Alderman Thomas F. Grzebinski II proposed Wednesday that residents who want trees removed in front of their homes should have to sign a contract pledging to pay for the removal and the replacement of the sidewalk.
Sidewalks heaved by tree roots are common throughout the city, but city law requires residents to pay the cost of replacing any damaged sidewalk, even when the damage results from a tree in the city right of way. The result is that few sidewalks are replaced.
Grzebinski's idea is that a resident may request removal of a city tree, and the city will pledge to do so within two weeks. The resident then must commit to replace the affected sidewalk within three months.
If the resident doesn't do so, the city would replace the sidewalk and send the property owner the bill. Also, the resident must reimburse the city for the tree removal, or the charge would be placed on the following year's tax bill.
Mayor Michael W. Tucker said he would support setting aside up to $25,000 a year from the highway aid the city receives from Albany for use in repairing sidewalks.
"Some folks don't have the wherewithal to fix them. That's just a fact. That's why there's a need for a sidewalk program," Tucker said.
But the mayor also suggested that the city might seek a contract with Rubberform Recycled Products, a Michigan Street company that has a contract to manufacture rubber sidewalks from ground-up tires.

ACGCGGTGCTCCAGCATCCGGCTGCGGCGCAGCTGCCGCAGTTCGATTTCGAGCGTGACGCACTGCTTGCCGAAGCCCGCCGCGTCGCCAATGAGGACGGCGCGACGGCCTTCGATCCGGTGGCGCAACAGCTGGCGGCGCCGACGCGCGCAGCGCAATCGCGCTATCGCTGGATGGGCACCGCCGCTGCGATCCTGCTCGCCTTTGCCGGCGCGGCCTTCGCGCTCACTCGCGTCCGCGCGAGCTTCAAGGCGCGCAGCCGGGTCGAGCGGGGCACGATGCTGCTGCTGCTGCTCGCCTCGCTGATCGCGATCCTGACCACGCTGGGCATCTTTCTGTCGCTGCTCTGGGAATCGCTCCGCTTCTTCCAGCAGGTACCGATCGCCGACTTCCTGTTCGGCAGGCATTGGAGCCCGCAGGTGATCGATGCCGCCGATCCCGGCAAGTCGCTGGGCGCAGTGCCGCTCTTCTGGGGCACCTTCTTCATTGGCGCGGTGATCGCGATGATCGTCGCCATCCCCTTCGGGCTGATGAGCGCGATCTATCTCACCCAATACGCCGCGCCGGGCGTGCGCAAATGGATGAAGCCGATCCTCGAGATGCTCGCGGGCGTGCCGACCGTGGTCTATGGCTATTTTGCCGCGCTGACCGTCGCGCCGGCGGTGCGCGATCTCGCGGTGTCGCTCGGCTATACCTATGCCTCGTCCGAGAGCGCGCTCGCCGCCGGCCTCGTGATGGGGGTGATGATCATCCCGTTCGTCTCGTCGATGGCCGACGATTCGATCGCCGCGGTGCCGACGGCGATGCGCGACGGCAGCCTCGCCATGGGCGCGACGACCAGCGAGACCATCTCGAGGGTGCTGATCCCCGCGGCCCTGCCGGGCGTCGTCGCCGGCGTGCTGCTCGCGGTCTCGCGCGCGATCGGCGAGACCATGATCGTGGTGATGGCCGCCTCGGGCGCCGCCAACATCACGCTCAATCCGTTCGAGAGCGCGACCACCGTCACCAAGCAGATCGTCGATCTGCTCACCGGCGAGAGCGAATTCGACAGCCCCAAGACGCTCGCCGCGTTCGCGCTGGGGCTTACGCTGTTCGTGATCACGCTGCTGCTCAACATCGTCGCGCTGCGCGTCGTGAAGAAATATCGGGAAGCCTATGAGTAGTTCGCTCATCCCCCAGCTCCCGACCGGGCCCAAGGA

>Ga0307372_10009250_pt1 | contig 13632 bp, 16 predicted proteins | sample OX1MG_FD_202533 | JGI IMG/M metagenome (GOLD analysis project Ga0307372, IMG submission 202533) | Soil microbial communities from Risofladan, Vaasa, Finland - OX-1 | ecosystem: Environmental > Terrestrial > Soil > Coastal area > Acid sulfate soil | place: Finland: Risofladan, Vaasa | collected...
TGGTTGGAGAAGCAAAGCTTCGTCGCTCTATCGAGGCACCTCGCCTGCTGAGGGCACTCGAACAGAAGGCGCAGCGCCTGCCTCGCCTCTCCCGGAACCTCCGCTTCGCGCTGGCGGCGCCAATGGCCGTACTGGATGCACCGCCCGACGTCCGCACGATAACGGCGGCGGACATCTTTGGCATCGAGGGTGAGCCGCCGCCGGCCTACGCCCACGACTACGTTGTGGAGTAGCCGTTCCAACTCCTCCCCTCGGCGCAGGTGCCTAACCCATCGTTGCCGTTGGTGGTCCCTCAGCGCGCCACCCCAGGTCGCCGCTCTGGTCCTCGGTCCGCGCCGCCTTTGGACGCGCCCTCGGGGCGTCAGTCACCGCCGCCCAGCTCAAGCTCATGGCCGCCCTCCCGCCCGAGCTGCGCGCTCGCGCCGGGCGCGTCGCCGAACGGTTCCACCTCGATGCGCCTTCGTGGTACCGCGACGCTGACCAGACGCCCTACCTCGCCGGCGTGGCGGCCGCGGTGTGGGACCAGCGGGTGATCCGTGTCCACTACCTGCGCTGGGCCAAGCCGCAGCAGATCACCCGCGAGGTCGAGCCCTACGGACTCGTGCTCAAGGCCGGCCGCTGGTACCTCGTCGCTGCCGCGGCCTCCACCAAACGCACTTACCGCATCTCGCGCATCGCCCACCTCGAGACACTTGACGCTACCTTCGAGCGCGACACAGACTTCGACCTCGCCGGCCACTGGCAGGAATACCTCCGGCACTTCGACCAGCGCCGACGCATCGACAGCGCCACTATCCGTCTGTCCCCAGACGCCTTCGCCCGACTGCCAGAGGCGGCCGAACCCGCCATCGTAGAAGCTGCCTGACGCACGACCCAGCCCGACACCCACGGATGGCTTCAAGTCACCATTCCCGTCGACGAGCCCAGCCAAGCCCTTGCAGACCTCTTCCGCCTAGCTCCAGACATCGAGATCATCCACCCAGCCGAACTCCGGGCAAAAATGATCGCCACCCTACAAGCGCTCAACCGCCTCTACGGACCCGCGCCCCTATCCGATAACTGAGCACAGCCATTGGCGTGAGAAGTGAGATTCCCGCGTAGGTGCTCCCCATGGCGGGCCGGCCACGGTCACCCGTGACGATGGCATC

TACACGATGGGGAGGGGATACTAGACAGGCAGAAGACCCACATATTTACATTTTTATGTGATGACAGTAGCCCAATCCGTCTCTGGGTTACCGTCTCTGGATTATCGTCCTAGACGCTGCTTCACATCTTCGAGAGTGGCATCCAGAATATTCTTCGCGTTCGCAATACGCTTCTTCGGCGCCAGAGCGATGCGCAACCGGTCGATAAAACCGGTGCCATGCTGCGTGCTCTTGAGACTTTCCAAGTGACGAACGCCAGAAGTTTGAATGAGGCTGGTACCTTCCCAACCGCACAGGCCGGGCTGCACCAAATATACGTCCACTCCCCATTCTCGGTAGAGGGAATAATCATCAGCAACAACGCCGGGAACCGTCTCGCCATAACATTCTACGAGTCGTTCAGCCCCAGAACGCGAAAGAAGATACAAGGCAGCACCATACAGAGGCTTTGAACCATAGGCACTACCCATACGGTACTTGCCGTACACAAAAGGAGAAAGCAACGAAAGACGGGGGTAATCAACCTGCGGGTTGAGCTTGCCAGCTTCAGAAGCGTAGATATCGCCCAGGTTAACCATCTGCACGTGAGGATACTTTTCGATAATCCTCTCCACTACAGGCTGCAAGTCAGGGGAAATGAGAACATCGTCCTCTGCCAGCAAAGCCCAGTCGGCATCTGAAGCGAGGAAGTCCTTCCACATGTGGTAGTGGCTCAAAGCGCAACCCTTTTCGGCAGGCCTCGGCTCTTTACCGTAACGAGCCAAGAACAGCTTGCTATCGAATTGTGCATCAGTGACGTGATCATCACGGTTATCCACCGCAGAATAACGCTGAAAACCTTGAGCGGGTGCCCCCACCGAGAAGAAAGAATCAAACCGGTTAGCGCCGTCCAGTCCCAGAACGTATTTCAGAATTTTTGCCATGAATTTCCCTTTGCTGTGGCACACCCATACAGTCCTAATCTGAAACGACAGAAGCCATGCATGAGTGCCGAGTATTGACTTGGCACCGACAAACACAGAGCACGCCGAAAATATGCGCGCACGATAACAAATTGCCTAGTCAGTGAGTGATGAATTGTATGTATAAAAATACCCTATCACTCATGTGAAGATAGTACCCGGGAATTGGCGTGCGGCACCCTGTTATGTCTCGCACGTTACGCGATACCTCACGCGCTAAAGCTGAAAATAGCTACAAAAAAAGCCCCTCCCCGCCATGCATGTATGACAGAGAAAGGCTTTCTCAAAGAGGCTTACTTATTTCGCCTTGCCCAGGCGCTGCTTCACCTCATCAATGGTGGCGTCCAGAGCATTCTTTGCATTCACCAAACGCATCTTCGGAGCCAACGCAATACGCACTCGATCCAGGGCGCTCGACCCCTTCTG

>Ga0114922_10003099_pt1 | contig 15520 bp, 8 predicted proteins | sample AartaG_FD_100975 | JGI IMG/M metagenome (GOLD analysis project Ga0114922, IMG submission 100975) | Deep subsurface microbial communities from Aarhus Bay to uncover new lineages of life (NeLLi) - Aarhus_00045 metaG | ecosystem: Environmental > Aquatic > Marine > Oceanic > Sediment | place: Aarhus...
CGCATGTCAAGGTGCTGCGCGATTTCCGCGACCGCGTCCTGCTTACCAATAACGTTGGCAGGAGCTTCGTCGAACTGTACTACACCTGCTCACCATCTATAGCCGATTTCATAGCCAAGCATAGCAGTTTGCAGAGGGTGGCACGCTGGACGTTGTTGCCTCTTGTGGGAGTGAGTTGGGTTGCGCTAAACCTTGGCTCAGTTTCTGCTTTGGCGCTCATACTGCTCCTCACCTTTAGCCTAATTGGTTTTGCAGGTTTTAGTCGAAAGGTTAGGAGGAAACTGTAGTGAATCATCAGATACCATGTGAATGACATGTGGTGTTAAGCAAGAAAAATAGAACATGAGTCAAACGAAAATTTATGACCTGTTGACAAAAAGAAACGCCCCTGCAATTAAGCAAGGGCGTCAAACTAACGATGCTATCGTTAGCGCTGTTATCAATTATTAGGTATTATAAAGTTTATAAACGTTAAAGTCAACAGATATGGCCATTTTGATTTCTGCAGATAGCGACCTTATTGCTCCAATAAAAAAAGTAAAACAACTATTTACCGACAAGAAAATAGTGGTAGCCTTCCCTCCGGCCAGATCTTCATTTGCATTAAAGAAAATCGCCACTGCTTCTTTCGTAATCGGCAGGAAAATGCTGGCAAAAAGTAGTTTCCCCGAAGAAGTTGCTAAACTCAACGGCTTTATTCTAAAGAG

"I don't think there's as big a question as there used to be about how they'd stand up in this climate," Tucker said. Rubbersidewalks, the California company that has signed Rubberform as its East Coast manufacturer, has sold its product to several cold-weather cities, although most of its customers are in California.
On another topic, Alderman Patrick W. Schrader announced that the Fire Board will revisit the ever-contentious issue of whether to shift Fire Department dispatching to the Niagara County Sheriff's Office.
Schrader said a meeting has been called for 4:30 p.m. Tuesday, with communications experts from the county and from the city Police Department squaring off. It is a showdown that has been held several times before, and so far the city uniformed services have been able to prevent the transfer of the dispatching chores to the county.
Also, the Council will vote next week on a two-year renewal of its contract to provide sewer service to some parts of the Town of Lockport. The renewal would maintain the town's annual payment of $596,855 to the city.
Also Wednesday, Tucker disclosed that the field of eight prospective consultants for a report on the future of the Main Street parking ramp has been narrowed to four.
The contenders are Greenman-Pedersen of Buffalo, which bid $182,430 for the contract; C&S Cos. of Syracuse, $185,000; FRA of Henrietta, $237,700; and Stantec Consulting Services of Rochester, $304,000.
Qualifications as well as price will be considered when a committee of city staffers interviews the contenders May 2.